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Voters to be asked to allow City to retain $6 million for stormwater

*UPDATE*:City Council referred a question to the April 4, 2017 municipal election ballot asking voters to allow the City to retain $6 million for stormwater, by Resolution 7-17.

Ballot Text: WITHOUT INCREASING TAXES, SHALL THE CITY OF COLORADO SPRINGS  BE PERMITTED TO RETAIN AND SPEND UP TO $6,000,000, THE ESTIMATED 2016 FISCAL YEAR REVENUE ABOVE THE 2016 FISCAL YEAR REVENUE AND SPENDING LIMITATIONS, AND A LIKE AMOUNT OF ANY EXCESS REVENUE IN FISCAL YEAR 2017, SOLELY FOR STORMWATER PROJECTS LOCATED WITHIN THE CITY OF COLORADO SPRINGS,  ALL AS REQUIRED OF THE CITY UNDER LAW, PERMIT OR CONTRACT, AS A VOTER APPROVED REVENUE CHANGE AND EXCEPTION TO ANY CONSTITUTIONAL OR CHARTER LIMITATIONS THAT MAY OTHERWISE APPLY, WITH EXCESS REVENUE IN FISCAL YEARS 2016 AND 2017 BEYOND THIS $6,000,000 REVENUE CHANGE TO BE REFUNDED TO TAXPAYERS IN SUCH MANNER AS COUNCIL SHALL DETERMINE?

For more information about the April 4, 2017 municipal election, visit coloradosprings.gov/election


Mayor recommends asking voters to allow City to retain $6 million for stormwater

In 2016, the economy improved and as a result sales tax and other revenue increased, ultimately growing faster than allowed by TABOR. Mayor Suthers is recommending that City Council place a question on the April ballot asking voters to allow the City to retain $6 million in excess revenue in 2016, and up to the same amount in 2017, to be used for designated stormwater projects.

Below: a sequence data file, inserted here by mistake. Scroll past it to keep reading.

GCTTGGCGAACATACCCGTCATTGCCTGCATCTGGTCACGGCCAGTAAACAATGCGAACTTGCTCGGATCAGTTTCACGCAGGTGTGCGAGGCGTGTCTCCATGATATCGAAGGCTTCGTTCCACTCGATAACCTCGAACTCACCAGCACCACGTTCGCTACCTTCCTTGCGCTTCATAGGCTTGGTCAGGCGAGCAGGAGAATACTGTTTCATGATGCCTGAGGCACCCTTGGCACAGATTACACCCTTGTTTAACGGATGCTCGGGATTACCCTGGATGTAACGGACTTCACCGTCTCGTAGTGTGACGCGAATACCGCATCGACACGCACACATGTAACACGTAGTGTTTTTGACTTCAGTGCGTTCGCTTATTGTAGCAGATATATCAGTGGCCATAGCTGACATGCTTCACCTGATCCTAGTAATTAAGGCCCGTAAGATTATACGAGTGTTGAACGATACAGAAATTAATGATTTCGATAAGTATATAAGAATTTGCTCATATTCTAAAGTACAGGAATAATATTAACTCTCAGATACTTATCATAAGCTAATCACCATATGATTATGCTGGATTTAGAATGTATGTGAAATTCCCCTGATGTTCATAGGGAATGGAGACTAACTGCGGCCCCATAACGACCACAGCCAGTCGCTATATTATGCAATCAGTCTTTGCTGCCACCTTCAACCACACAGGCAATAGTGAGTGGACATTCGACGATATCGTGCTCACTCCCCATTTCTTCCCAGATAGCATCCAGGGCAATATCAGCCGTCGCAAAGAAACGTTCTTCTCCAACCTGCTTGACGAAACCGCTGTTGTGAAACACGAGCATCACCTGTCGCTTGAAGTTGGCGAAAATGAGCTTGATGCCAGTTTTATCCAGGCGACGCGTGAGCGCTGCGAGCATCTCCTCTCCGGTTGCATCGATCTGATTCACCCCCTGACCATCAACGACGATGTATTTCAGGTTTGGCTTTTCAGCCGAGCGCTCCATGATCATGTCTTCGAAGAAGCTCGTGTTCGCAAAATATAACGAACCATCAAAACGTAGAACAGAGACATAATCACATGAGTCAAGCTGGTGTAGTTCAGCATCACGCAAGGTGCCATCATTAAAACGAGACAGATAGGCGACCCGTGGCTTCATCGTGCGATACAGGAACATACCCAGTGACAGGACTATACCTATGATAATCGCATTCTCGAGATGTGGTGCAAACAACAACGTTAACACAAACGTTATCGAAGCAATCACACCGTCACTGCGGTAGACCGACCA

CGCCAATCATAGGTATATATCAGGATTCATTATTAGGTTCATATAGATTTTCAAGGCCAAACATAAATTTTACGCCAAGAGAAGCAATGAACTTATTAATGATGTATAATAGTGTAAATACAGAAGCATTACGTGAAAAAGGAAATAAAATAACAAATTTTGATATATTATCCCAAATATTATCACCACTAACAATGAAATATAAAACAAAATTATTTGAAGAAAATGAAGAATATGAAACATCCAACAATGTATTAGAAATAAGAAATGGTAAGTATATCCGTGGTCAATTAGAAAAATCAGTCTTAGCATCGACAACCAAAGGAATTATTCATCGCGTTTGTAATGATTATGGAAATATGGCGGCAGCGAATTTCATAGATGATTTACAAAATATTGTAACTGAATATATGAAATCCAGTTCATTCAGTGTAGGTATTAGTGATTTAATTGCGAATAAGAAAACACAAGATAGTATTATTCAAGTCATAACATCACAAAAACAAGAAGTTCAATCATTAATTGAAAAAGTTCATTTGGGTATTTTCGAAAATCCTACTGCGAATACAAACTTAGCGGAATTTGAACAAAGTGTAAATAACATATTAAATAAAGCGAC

“The city has a significant and urgent funding need in stormwater, which is the subject of a federal lawsuit filed against Colorado Springs by the EPA.  We must remain laser-focused on addressing that issue,” said Mayor Suthers. “This is an opportunity to invest now, when the economy is good, and meet these needs without cutting vital services such as public safety when we have a lean year in the future.”

Should this potential ballot measure pass, any remaining excess revenue would be refunded to residents through a credit on their utility bill. Doing this, rather than refunding it as a property tax rebate, is a more equitable solution as it does not limit the refund only to homeowners.  Those contributing the money (via sales tax) would get the money back.

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